New FCC rules could bring community radio to millions of Americans

Prometheus Press Release

WASHINGTON DC-- On Tuesday morning the Federal Communications Commission proposed rules to create opportunities for low power FM (LPFM) radio in urban areas, bringing community radio to millions of Americans for the first time. Tuesday’s proposal is the FCC’s first step towards implementing the bipartisan Local Community Radio Act.

“I am delighted to see that the FCC is moving forward to carry out legislation I championed for so many years. This is a major victory for community radio, and I urge the FCC to license as many LPFM stations as possible," said Congressman Mike Doyle (D-PA), lead cosponsor of the Local Community Radio Act, which directs the FCC to expand low power radio opportunities and ensure that channels are available for new stations.

To meet the Congressional mandate, the FCC must resolve a backlog of pending applications for FM translators, repeater stations that rebroadcast the signals of existing stations. The backlog dates back to 2003, when over 12,000 translator applications were filed in a single auction, threatening to flood out opportunities for low power radio nationwide. Thanks to a petition from the Prometheus Radio Project, the FCC froze the auction, leaving over six thousand translator applications pending today.

In Tuesday’s Notice of Proposed Rulemaking, the FCC uses detailed market analysis to determine where translator applications do not leave sufficient room for LPFM, proposing to dismiss applications only in those markets where granting them would prevent new low power stations. Each market is assigned a “floor,” a minimum number of LPFM channels that must be available if the FCC will process translator applications.

“This approach is crafted on the proposition that Low Power should be available in every possible market—specifically including spectrum-limited markets—while permitting translator applicants to pursue more licenses once Low Power FM has a shot at gaining a toe-hold,” said FCC Commissioner Michael J. Copps. “There is nothing in today’s action that precludes translator applicants from pursuing licenses in the future even in those markets where pending applications may be dismissed. Today’s action simply clears the path forward to a new LPFM window, a window that may be the last substantive opportunity for LPFMs to obtain licenses.”

“Today, we start the countdown on the return of local voices to the radio waves, as low power radio stations will finally be given space to broadcast in large urban markets,” said FCC Commissioner Mignon L. Clyburn. “Already we see amazing rural stations run by farm workers, schools, and churches in rural Florida, Oregon, and the Carolinas, and we've heard of interest from the Chicago public school system, from workers in Baltimore, and from music groups in San Antonio. In New Orleans, local groups want to rebuild their city and connect with their neighbors, and in Miami, health educators in the Haitian community want another outlet to serve their city.”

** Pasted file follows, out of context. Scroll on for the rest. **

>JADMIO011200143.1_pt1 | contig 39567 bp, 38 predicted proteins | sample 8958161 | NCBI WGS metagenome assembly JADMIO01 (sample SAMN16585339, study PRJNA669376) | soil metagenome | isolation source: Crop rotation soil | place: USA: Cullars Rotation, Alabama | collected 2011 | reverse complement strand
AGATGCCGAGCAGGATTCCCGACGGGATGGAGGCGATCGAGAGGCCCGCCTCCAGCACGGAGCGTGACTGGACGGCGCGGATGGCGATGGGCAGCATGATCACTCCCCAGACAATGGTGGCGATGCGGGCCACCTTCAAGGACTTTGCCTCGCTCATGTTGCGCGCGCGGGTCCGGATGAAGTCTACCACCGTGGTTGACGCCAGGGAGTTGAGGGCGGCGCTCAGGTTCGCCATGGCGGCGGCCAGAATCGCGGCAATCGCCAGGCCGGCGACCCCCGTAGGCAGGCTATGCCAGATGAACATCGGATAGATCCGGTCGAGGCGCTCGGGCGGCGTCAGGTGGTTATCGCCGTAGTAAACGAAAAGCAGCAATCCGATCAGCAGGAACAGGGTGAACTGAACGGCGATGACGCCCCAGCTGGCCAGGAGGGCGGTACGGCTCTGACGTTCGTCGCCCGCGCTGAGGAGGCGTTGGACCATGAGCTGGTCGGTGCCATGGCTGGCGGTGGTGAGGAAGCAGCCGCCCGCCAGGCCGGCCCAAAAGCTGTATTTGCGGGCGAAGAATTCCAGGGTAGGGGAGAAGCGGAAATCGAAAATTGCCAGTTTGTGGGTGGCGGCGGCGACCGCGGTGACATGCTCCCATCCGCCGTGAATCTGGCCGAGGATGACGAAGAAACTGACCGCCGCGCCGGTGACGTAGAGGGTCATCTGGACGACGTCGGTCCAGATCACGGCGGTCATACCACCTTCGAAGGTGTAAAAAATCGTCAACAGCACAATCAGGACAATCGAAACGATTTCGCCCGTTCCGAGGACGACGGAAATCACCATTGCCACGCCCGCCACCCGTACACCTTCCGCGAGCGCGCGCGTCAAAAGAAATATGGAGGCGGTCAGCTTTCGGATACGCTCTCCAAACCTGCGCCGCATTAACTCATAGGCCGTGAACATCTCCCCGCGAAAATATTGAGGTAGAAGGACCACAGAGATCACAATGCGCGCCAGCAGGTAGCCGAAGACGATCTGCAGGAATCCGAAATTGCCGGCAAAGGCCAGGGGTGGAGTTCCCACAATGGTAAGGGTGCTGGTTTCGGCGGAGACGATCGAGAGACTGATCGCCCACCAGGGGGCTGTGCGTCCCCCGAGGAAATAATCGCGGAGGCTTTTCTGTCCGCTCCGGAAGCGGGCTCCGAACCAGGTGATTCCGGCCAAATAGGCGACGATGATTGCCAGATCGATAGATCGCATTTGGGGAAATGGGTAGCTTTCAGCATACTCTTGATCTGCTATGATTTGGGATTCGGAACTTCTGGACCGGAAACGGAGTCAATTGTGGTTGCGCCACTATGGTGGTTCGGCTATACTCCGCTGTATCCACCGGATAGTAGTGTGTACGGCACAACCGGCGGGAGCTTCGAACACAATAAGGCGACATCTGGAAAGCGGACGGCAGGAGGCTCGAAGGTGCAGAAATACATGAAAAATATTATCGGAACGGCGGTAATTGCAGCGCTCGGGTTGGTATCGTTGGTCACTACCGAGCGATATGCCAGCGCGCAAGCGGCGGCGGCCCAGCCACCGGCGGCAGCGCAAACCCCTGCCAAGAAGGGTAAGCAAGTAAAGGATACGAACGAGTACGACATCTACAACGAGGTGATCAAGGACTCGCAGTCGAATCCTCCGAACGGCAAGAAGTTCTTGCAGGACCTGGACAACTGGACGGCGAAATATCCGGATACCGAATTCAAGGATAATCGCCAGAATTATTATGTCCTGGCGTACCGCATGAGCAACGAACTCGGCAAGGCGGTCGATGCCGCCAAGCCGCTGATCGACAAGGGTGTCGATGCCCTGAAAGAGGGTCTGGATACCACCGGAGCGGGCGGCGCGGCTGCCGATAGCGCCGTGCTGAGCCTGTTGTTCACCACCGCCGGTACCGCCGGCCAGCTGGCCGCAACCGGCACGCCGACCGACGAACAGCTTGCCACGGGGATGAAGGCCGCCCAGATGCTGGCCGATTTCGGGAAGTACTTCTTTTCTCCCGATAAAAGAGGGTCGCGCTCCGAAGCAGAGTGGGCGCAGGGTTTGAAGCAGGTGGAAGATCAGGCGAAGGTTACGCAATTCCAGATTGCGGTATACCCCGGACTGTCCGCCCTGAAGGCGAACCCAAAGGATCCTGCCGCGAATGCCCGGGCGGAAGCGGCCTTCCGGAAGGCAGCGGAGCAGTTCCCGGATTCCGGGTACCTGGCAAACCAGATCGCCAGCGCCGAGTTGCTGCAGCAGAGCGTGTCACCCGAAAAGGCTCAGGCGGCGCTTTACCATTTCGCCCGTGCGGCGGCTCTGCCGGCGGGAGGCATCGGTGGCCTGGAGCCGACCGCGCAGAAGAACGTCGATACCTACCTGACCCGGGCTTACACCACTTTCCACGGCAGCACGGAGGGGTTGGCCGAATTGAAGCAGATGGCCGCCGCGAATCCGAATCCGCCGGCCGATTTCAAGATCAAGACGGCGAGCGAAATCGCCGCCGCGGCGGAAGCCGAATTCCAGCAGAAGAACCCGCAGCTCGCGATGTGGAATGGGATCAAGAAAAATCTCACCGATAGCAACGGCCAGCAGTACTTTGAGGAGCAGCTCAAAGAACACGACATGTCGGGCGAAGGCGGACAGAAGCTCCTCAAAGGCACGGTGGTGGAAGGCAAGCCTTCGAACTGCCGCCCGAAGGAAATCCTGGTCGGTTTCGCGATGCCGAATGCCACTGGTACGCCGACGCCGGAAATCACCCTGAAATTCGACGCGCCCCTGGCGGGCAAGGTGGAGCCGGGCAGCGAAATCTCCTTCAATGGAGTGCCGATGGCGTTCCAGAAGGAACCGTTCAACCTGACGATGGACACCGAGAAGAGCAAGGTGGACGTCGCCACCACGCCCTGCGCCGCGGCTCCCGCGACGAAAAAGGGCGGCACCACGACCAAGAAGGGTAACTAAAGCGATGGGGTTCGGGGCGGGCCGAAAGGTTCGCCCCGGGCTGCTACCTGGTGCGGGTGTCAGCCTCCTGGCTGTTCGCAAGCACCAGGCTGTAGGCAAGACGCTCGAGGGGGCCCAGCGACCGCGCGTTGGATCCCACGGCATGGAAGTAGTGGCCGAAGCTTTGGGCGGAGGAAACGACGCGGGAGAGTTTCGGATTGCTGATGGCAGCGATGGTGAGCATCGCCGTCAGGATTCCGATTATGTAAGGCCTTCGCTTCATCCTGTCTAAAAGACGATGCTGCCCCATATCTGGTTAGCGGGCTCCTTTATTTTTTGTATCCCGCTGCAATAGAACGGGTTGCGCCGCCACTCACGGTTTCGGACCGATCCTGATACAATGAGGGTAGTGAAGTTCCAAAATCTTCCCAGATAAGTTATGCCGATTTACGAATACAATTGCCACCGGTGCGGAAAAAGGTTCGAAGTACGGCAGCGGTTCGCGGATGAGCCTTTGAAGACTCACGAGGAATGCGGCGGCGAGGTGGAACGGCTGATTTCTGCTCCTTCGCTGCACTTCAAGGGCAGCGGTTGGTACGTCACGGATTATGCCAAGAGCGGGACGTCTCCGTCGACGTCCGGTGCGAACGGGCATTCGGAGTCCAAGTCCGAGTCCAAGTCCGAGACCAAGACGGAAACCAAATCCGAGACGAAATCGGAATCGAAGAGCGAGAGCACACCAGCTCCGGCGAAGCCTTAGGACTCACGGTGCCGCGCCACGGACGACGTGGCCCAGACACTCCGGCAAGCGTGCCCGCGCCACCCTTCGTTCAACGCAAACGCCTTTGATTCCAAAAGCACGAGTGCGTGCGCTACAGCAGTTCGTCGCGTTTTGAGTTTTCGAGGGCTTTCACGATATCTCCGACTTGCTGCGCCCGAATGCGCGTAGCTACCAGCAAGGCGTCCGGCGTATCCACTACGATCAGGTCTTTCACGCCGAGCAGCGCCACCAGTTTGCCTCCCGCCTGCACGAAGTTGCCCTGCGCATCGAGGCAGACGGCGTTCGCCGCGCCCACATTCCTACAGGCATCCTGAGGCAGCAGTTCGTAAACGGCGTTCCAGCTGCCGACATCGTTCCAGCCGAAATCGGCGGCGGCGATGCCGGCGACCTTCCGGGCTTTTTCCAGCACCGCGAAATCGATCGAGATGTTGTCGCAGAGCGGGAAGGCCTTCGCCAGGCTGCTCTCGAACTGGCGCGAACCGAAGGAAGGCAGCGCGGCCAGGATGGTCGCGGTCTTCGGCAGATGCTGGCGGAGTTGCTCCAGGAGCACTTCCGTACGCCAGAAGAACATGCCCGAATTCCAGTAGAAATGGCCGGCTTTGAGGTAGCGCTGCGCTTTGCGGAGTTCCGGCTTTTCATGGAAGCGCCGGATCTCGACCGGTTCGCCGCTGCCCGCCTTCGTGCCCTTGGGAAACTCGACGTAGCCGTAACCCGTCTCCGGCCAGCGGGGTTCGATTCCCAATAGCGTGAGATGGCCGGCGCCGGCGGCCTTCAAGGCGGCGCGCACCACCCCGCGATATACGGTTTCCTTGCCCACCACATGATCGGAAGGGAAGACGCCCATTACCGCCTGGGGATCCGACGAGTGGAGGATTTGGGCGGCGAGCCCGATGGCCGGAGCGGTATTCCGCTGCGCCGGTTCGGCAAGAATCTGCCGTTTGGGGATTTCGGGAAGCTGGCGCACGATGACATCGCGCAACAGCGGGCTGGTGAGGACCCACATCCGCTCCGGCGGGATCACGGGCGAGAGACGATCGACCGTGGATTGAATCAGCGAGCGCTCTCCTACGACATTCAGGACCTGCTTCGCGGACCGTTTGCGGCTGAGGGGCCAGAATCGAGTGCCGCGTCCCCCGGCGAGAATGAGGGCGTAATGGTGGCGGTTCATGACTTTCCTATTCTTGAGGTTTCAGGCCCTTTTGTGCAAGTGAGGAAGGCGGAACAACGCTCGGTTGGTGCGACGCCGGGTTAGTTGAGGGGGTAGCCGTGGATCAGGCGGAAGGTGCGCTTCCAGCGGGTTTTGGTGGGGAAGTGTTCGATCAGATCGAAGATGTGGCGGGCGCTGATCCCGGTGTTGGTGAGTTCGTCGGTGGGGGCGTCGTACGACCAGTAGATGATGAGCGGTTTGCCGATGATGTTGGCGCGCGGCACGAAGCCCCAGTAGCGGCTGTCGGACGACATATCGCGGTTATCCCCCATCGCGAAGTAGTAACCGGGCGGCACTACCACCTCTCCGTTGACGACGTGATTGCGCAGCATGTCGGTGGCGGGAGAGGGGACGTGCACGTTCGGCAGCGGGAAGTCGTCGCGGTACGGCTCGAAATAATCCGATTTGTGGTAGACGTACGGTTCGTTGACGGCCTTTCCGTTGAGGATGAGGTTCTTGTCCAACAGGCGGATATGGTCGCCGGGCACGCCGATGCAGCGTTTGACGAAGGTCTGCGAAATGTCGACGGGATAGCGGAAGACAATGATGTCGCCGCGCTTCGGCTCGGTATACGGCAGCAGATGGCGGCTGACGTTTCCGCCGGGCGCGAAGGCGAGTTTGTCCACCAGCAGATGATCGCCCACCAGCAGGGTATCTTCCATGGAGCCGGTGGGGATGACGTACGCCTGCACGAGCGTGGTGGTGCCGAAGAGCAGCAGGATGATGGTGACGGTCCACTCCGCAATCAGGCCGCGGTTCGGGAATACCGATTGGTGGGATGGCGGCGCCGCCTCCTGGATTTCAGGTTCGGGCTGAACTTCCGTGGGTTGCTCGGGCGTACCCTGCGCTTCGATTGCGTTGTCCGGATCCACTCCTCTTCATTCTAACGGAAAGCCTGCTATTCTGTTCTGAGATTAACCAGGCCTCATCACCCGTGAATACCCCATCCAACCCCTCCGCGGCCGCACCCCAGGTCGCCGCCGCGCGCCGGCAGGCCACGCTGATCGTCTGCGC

“Bringing low power radio to urban areas will help ensure that all segments of our society will have a voice on the public airwaves,” said Wade Henderson, President and CEO of The Leadership Conference on Civil and Human Rights. “This is an important goal because of the powerful role the media plays in the democratic process, as well as in shaping perceptions about who we are as individuals and as a nation.”

“Today the FCC starts to redeem the promise made to thousands of community groups and national organizations that successfully fought to pass the Local Community Radio Act,” said Brandy Doyle, Policy Director at the Prometheus Radio Project. “The Act requires the FCC to ensure channels for low power stations, and we believe a market-specific solution could accomplish that.”

The FCC proposal represents a departure from an earlier plan to resolve the backlog, often called the “ten cap.” The ten cap allowed each translator applicant to keep ten of their applications, a solution that addressed speculation but failed to preserve channels for low power radio. The plan was debunked by Common Frequency, a California-based advocacy group that joined with Prometheus in calling for new solutions.

“We are elated that the FCC is taking another look at this issue. We have always thought that the FCC needed a more practical way of balancing rural and urban usage of LPFM and translator channels. Today’s rulemaking appropriately relies on technical analysis to determine spectrum allocation,” said Todd Urick, Technical Director at Common Frequency.”

The FCC introduced the low power radio service in 2000, allowing non-profit organizations, schools, churches, and emergency responders to serve their communities on the airwaves. Due to restrictions set by Congress in 2000 at the behest of the National Association of Broadcasters, only about 800 LPFM stations are on the air today.

Grassroots organizations, civil rights advocates, and church groups fought for ten years to repeal the restrictions that limited low power radio to rural areas, ending with the passage of the Local Community Radio Act. The law could lead to hundreds or even thousands of new stations, pending the outcome of Tuesday’s rulemaking.


The Prometheus Radio Project has been the leading advocate for low power FM (LPFM) radio since 1998, and for ten years led a bipartisan coalition to expand LPFM, succeeding with the recent passage of the Local Community Radio Act.